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Statutory Provisions

SECTION 7: SCOPE OF SUPPLY

(1) For the purposes of this Act, the expression 'supply' includes-

(a) Import of services for a consideration whether or not in the course or furtherance of business;

(b) The activities specified in Schedule I, made or agreed to be made without a consideration; and

(c) The activities to be treated as supply of goods or supply of services as referred to in Schedule II.

(2) Notwithstanding anything contained in sub-section (1), -

(a) Activities or transactions specified in Schedule III; or

(b) Such activities or transactions undertaken by the Central Government, a State Government or any local authority in which they are engaged as public authorities, as may be notified by the Government on the recommendations of the Council, shall be treated neither as a supply of goods nor a supply of services.

(3) Subject to the provisions of sub-sections (1) and (2), the Government may, on the recommendations of the Council, specify, by Notification, the transactions that are to be treated as-

i. A supply of goods and not as a supply of services; or
ii. A supply of services and not as a supply of goods.

Analysis by Author

As we discussed in introduction part, there must be some certain events which are going to be taxed and the person on whom the tax is to be imposed for collection should be made clear by the charging provisions. As we know in all earlier taxes there were some events which were going to be taxed like in Central Excise Law the taxable event was manufacturing, in vat the taxable event was sale of goods and in service tax the taxable event was provisioning of services. In Goods and Service Tax Law the taxable event is 'SUPPLY' i.e. Supply of Goods or Supply of Services. However, Supply has not been defined in entire Goods and Service Tax Law. Section 7 gives only an illustrative list of supply but does not define the supply completely.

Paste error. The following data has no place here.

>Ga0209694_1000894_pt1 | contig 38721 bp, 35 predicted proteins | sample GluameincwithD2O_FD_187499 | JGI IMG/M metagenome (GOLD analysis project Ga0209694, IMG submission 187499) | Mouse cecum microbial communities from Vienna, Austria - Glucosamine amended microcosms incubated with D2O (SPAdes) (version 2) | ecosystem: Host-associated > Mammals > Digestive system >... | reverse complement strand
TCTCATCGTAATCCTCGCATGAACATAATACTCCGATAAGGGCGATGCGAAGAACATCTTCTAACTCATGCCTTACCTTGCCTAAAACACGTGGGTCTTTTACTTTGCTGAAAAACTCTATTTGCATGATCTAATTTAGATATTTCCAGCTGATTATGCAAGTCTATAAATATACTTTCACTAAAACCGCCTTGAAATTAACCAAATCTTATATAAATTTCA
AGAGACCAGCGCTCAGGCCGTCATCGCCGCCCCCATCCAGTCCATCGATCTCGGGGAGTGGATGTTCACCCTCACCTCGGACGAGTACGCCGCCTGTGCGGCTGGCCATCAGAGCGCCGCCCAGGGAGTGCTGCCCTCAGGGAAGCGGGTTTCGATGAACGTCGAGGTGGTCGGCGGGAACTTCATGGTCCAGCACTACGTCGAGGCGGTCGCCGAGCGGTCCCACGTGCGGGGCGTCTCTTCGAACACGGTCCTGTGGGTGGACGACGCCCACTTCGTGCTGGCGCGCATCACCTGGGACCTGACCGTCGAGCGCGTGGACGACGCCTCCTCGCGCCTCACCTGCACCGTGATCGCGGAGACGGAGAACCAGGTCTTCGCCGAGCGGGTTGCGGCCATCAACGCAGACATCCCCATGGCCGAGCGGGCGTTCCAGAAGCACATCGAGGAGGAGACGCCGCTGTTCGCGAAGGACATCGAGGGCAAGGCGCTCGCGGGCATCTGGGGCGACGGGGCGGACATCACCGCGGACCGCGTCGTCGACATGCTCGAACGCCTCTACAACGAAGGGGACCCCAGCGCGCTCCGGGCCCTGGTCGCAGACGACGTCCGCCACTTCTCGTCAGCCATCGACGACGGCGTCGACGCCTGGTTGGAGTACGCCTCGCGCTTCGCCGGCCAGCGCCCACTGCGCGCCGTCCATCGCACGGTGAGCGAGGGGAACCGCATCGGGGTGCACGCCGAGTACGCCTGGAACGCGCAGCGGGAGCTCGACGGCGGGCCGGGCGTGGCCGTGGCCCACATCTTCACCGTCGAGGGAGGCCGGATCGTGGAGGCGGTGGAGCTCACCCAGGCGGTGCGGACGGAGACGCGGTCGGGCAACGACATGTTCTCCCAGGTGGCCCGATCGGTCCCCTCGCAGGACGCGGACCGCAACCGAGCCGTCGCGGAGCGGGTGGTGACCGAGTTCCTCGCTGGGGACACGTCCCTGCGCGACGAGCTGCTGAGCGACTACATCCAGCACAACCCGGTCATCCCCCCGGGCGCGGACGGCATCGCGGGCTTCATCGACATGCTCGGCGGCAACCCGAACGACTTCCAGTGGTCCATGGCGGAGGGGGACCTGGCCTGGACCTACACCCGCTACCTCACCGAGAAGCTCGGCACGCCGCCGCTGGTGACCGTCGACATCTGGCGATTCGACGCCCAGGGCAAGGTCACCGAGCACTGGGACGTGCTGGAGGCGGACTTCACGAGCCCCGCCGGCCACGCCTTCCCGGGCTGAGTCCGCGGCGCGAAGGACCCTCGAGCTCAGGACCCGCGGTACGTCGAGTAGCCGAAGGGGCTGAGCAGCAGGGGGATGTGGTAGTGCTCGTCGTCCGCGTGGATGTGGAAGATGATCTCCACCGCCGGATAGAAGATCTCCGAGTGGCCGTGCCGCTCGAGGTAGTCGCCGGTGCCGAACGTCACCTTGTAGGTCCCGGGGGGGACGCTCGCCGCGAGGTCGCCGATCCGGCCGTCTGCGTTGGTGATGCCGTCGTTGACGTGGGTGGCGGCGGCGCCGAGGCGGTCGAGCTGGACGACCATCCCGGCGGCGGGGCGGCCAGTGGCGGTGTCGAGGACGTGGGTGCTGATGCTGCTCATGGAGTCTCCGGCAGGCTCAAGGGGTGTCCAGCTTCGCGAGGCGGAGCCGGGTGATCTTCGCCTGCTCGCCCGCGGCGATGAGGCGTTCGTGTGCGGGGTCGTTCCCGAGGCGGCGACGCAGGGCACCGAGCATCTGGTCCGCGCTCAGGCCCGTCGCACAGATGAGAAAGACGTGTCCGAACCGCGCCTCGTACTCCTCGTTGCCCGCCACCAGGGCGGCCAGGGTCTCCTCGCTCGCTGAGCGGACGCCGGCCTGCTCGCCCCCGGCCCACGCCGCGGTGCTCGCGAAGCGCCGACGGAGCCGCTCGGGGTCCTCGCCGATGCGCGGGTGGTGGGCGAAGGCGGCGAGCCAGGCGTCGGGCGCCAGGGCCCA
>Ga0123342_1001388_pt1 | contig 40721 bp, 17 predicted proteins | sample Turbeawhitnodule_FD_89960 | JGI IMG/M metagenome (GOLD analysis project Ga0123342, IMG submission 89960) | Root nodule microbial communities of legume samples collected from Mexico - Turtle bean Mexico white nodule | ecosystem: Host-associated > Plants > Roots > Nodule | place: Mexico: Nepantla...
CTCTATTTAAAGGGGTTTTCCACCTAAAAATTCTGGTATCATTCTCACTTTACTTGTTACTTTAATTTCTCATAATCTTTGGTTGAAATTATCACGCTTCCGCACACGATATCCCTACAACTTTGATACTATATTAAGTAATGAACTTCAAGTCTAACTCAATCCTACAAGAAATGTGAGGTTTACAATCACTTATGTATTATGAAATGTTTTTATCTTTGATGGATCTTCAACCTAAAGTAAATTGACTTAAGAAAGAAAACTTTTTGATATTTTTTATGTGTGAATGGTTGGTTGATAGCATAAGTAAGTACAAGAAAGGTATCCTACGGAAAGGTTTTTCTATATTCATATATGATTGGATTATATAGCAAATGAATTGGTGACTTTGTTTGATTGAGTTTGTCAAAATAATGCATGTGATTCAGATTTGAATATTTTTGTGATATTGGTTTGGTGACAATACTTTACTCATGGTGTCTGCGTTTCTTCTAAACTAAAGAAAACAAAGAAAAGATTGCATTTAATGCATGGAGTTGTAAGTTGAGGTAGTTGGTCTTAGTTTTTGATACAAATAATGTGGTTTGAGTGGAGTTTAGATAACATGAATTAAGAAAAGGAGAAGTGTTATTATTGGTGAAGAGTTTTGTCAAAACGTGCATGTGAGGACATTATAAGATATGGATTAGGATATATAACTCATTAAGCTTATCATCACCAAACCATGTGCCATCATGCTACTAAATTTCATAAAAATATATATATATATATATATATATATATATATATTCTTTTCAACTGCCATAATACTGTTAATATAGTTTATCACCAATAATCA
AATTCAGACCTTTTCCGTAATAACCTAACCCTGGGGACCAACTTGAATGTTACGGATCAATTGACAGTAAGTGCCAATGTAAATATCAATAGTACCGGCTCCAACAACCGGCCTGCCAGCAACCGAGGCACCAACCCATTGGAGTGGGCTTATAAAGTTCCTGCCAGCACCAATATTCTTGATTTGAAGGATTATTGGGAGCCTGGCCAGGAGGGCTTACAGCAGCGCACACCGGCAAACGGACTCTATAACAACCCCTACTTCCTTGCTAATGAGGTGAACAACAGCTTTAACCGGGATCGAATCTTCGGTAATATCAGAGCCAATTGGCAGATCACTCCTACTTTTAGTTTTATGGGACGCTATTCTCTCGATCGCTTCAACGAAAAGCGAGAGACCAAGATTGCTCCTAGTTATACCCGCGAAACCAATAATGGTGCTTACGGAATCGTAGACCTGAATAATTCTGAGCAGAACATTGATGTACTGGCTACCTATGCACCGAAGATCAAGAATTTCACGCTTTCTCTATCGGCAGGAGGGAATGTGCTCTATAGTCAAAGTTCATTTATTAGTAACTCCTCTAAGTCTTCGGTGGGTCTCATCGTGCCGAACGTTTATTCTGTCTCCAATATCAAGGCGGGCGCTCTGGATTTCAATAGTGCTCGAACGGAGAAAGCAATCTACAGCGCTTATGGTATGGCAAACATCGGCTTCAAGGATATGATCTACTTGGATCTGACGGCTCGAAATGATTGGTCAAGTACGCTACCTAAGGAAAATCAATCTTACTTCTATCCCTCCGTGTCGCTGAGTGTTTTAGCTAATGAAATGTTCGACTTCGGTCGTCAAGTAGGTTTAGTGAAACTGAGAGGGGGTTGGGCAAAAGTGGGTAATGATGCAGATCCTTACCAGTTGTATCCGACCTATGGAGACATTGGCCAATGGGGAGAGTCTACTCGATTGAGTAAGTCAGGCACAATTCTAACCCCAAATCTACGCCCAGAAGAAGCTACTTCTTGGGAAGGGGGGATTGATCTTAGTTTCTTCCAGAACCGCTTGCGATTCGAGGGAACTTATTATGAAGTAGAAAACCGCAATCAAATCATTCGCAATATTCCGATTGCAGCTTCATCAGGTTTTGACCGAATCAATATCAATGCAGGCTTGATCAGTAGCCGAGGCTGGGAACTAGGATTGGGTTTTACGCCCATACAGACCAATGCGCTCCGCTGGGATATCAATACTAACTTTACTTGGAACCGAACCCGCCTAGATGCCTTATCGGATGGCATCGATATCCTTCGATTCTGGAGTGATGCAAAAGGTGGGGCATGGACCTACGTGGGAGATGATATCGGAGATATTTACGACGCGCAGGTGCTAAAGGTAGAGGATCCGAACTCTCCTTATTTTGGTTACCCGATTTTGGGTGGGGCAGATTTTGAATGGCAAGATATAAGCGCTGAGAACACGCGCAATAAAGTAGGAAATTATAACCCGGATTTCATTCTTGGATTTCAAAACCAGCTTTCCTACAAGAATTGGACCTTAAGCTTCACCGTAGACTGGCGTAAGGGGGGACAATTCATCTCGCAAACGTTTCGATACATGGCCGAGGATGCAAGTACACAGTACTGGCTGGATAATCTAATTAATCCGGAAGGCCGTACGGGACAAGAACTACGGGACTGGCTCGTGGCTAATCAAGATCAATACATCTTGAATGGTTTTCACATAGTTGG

<1> Understanding of the words 'For the purposes of this Act' Section 7 begins with the words 'For the purpose of this Act', means for the purpose of Central Goods and Service Tax Act. Section 7 defines the scope of supply for the purpose of Central Goods and Service Tax. It may be possible the provision of other act like State Goods and Service Tax Act of any state may include different provisions for defining the scope of supply. For example, if you read the section 7 supply includes 'Exchange' as a supply but it may be possible any State Goods and Service Tax Act doesn't include the 'Exchange' as a supply.

<2> Understanding of the words 'Includes'

Friends, for your basic understanding I want to share with you a very basic thing 'how to read a definition'. If a definition starts with the words 'MEANS' it means it is an exhaustive definition. The scope of such definition is limited to the extent it has been defined. But if a definition starts with the words 'Includes' it means it is an illustrative definition. The scope of such definition is beyond its definition. If I talk about the section 7: scope of supply - 'Supply includes' it means supply includes all type of supply and includes Sale, exchange, transfer, barter, disposal, license, and rental. Here it means any transaction which is not a 'sale, exchange, transfer, barter, disposal, license, and rental' it is not necessary it cannot be supply it can be a supply because the word supply has not been defined in entire law. The word includes here representing only examples of supply.

<3> Understanding of the words 'made or agreed to be made'

Friends, the implications of these words are -

* In Goods and Service Tax Law if any supply is made then it is taxable even Supplies which have only been agreed to be made but are yet to be made are also taxable.